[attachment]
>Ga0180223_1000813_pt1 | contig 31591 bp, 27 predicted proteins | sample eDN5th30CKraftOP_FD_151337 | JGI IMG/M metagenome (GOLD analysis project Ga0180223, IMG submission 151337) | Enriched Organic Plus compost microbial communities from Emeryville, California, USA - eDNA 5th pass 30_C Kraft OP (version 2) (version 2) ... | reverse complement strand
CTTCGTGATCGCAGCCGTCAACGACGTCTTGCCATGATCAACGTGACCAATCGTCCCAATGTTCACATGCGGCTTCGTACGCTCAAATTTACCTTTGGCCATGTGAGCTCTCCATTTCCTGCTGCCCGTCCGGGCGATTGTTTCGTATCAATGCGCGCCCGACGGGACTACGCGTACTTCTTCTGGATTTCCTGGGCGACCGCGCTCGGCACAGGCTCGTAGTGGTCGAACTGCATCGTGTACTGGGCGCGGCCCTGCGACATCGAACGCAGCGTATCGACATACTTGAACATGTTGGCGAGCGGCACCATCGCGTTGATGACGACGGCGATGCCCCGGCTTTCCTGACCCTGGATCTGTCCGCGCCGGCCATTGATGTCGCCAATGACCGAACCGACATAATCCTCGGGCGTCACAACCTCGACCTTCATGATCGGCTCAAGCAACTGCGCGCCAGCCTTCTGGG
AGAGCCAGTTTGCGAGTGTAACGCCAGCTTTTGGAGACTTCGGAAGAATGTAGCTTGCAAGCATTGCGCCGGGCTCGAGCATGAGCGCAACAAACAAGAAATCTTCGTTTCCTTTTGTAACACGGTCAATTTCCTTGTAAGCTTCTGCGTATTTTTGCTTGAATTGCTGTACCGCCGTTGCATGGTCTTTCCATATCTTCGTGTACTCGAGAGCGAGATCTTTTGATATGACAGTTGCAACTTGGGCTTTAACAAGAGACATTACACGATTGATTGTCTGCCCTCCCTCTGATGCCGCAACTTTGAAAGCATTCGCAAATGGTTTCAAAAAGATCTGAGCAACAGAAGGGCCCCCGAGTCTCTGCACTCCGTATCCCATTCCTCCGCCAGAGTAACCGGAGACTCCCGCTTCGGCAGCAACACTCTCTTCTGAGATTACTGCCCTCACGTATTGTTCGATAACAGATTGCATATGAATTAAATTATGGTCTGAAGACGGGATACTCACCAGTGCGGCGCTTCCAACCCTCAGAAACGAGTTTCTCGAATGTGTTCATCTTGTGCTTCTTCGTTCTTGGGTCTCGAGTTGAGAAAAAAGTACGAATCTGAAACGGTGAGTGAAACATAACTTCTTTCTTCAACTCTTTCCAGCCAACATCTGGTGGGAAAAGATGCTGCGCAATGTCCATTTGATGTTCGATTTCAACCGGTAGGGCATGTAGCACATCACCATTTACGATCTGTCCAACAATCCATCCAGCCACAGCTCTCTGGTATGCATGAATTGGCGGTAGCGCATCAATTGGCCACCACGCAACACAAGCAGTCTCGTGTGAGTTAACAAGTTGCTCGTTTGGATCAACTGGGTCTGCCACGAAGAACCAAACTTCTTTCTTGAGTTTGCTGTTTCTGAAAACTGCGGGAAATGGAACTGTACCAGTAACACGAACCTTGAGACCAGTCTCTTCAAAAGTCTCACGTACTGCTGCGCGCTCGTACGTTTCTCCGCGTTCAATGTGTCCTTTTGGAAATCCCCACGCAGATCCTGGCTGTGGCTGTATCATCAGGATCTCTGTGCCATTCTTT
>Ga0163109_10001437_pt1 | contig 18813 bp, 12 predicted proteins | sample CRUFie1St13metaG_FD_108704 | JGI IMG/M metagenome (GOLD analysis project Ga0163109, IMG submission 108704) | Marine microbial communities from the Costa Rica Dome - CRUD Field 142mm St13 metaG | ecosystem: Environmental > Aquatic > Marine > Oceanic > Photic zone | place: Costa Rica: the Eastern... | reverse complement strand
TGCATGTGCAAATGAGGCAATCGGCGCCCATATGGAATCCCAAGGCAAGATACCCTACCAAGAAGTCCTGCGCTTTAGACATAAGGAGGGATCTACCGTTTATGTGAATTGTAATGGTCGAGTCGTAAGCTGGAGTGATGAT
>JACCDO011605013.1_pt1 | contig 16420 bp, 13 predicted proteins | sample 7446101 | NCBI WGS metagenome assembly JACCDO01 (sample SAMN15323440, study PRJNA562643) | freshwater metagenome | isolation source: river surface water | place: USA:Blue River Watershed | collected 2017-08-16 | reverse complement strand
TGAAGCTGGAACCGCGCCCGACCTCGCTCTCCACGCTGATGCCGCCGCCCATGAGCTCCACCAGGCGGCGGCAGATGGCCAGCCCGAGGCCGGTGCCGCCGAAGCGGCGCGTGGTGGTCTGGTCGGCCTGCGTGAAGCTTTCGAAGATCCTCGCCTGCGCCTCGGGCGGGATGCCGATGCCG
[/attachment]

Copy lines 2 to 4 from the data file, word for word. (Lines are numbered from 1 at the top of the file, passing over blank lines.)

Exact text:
CTTCGTGATCGCAGCCGTCAACGACGTCTTGCCATGATCAACGTGACCAATCGTCCCAATGTTCACATGCGGCTTCGTACGCTCAAATTTACCTTTGGCCATGTGAGCTCTCCATTTCCTGCTGCCCGTCCGGGCGATTGTTTCGTATCAATGCGCGCCCGACGGGACTACGCGTACTTCTTCTGGATTTCCTGGGCGACCGCGCTCGGCACAGGCTCGTAGTGGTCGAACTGCATCGTGTACTGGGCGCGGCCCTGCGACATCGAACGCAGCGTATCGACATACTTGAACATGTTGGCGAGCGGCACCATCGCGTTGATGACGACGGCGATGCCCCGGCTTTCCTGACCCTGGATCTGTCCGCGCCGGCCATTGATGTCGCCAATGACCGAACCGACATAATCCTCGGGCGTCACAACCTCGACCTTCATGATCGGCTCAAGCAACTGCGCGCCAGCCTTCTGGG
AGAGCCAGTTTGCGAGTGTAACGCCAGCTTTTGGAGACTTCGGAAGAATGTAGCTTGCAAGCATTGCGCCGGGCTCGAGCATGAGCGCAACAAACAAGAAATCTTCGTTTCCTTTTGTAACACGGTCAATTTCCTTGTAAGCTTCTGCGTATTTTTGCTTGAATTGCTGTACCGCCGTTGCATGGTCTTTCCATATCTTCGTGTACTCGAGAGCGAGATCTTTTGATATGACAGTTGCAACTTGGGCTTTAACAAGAGACATTACACGATTGATTGTCTGCCCTCCCTCTGATGCCGCAACTTTGAAAGCATTCGCAAATGGTTTCAAAAAGATCTGAGCAACAGAAGGGCCCCCGAGTCTCTGCACTCCGTATCCCATTCCTCCGCCAGAGTAACCGGAGACTCCCGCTTCGGCAGCAACACTCTCTTCTGAGATTACTGCCCTCACGTATTGTTCGATAACAGATTGCATATGAATTAAATTATGGTCTGAAGACGGGATACTCACCAGTGCGGCGCTTCCAACCCTCAGAAACGAGTTTCTCGAATGTGTTCATCTTGTGCTTCTTCGTTCTTGGGTCTCGAGTTGAGAAAAAAGTACGAATCTGAAACGGTGAGTGAAACATAACTTCTTTCTTCAACTCTTTCCAGCCAACATCTGGTGGGAAAAGATGCTGCGCAATGTCCATTTGATGTTCGATTTCAACCGGTAGGGCATGTAGCACATCACCATTTACGATCTGTCCAACAATCCATCCAGCCACAGCTCTCTGGTATGCATGAATTGGCGGTAGCGCATCAATTGGCCACCACGCAACACAAGCAGTCTCGTGTGAGTTAACAAGTTGCTCGTTTGGATCAACTGGGTCTGCCACGAAGAACCAAACTTCTTTCTTGAGTTTGCTGTTTCTGAAAACTGCGGGAAATGGAACTGTACCAGTAACACGAACCTTGAGACCAGTCTCTTCAAAAGTCTCACGTACTGCTGCGCGCTCGTACGTTTCTCCGCGTTCAATGTGTCCTTTTGGAAATCCCCACGCAGATCCTGGCTGTGGCTGTATCATCAGGATCTCTGTGCCATTCTTT
>Ga0163109_10001437_pt1 | contig 18813 bp, 12 predicted proteins | sample CRUFie1St13metaG_FD_108704 | JGI IMG/M metagenome (GOLD analysis project Ga0163109, IMG submission 108704) | Marine microbial communities from the Costa Rica Dome - CRUD Field 142mm St13 metaG | ecosystem: Environmental > Aquatic > Marine > Oceanic > Photic zone | place: Costa Rica: the Eastern... | reverse complement strand